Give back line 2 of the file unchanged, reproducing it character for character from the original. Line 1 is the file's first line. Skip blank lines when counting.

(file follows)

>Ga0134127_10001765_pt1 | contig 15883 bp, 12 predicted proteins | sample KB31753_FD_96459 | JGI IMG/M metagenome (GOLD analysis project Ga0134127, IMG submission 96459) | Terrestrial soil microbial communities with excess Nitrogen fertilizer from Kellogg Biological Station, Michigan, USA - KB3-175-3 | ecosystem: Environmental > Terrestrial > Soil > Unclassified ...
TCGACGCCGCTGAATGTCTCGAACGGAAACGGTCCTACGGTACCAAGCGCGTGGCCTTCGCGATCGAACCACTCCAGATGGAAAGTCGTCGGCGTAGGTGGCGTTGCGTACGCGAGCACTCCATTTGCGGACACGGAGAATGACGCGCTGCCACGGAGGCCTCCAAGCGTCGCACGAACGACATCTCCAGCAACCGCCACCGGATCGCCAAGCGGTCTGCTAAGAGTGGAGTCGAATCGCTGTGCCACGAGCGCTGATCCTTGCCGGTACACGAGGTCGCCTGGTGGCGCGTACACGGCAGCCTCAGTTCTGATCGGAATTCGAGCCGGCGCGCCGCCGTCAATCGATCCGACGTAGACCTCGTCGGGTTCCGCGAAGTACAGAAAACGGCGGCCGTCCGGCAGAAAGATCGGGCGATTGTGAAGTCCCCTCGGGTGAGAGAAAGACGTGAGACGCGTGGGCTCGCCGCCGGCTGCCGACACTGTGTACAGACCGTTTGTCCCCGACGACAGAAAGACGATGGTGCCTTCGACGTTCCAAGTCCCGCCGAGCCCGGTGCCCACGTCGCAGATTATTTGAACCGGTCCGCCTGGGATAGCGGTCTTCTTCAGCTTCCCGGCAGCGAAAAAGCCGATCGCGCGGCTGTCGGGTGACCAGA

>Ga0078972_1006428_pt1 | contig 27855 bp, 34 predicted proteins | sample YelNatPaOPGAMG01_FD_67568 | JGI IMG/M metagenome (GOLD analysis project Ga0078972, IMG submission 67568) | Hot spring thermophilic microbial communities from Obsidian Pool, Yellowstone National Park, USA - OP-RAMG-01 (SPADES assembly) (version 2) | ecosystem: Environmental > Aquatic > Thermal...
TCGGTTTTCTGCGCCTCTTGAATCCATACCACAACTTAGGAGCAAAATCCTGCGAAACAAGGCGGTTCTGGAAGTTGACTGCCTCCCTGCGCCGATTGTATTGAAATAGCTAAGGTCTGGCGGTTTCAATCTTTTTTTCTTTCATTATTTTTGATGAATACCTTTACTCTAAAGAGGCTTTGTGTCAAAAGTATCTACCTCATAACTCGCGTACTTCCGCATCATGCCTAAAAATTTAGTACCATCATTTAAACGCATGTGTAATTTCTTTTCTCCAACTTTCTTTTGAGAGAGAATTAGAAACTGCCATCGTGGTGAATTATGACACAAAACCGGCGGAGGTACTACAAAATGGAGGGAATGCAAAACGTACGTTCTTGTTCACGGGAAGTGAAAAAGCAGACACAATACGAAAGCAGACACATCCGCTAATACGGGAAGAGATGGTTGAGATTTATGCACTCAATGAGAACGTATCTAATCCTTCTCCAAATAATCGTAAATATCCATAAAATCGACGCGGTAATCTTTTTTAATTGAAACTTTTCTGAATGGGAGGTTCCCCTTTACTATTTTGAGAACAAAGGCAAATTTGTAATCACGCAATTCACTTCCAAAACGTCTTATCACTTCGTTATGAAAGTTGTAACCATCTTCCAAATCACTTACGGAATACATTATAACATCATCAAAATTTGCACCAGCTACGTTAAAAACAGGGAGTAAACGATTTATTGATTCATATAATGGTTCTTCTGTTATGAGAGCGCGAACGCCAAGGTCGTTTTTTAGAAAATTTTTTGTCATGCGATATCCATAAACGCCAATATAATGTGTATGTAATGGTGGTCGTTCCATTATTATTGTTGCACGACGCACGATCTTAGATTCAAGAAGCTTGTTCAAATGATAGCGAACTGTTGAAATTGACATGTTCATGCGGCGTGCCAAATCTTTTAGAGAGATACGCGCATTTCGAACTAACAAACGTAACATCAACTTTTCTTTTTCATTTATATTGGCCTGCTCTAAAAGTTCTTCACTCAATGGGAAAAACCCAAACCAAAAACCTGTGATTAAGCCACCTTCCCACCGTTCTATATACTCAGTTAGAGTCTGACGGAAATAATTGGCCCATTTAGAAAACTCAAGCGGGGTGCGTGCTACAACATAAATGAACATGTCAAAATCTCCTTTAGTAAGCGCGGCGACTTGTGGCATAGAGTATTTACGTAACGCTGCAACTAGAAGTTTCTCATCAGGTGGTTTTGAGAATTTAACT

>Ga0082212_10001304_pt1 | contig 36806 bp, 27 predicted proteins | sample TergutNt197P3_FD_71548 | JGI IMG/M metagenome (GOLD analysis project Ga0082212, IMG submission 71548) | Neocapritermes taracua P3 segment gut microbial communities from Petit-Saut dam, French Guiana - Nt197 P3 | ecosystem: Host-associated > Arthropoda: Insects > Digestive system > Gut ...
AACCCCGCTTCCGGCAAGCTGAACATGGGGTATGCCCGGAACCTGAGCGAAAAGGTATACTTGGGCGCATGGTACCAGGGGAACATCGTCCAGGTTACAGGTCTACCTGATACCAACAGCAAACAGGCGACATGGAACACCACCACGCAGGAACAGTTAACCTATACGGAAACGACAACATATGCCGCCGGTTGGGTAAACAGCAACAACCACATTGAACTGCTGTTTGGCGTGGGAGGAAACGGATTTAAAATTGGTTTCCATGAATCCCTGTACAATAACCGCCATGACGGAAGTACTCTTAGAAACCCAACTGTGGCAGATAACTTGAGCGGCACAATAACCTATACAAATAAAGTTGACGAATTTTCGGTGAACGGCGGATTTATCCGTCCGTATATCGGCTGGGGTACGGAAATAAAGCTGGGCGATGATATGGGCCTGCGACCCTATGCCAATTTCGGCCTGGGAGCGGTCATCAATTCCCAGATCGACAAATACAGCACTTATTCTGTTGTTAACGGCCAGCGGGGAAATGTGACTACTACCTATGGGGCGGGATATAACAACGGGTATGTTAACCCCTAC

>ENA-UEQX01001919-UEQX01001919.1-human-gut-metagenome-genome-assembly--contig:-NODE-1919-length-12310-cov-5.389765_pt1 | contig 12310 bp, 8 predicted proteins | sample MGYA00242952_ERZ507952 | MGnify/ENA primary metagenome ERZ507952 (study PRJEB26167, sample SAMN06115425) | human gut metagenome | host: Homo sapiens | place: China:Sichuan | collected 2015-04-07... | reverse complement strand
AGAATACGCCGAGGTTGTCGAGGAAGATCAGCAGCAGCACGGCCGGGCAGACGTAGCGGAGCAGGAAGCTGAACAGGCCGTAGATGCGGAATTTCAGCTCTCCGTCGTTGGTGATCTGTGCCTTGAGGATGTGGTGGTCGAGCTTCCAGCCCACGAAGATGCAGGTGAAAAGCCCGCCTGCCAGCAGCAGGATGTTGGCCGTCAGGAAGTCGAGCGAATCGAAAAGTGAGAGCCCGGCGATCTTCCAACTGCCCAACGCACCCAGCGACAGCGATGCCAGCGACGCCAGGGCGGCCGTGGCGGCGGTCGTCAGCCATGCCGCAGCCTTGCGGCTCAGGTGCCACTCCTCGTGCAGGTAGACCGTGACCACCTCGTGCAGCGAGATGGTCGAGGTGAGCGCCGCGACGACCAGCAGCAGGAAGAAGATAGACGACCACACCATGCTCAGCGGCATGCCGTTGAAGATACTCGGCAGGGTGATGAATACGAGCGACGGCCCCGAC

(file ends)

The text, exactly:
TCGACGCCGCTGAATGTCTCGAACGGAAACGGTCCTACGGTACCAAGCGCGTGGCCTTCGCGATCGAACCACTCCAGATGGAAAGTCGTCGGCGTAGGTGGCGTTGCGTACGCGAGCACTCCATTTGCGGACACGGAGAATGACGCGCTGCCACGGAGGCCTCCAAGCGTCGCACGAACGACATCTCCAGCAACCGCCACCGGATCGCCAAGCGGTCTGCTAAGAGTGGAGTCGAATCGCTGTGCCACGAGCGCTGATCCTTGCCGGTACACGAGGTCGCCTGGTGGCGCGTACACGGCAGCCTCAGTTCTGATCGGAATTCGAGCCGGCGCGCCGCCGTCAATCGATCCGACGTAGACCTCGTCGGGTTCCGCGAAGTACAGAAAACGGCGGCCGTCCGGCAGAAAGATCGGGCGATTGTGAAGTCCCCTCGGGTGAGAGAAAGACGTGAGACGCGTGGGCTCGCCGCCGGCTGCCGACACTGTGTACAGACCGTTTGTCCCCGACGACAGAAAGACGATGGTGCCTTCGACGTTCCAAGTCCCGCCGAGCCCGGTGCCCACGTCGCAGATTATTTGAACCGGTCCGCCTGGGATAGCGGTCTTCTTCAGCTTCCCGGCAGCGAAAAAGCCGATCGCGCGGCTGTCGGGTGACCAGA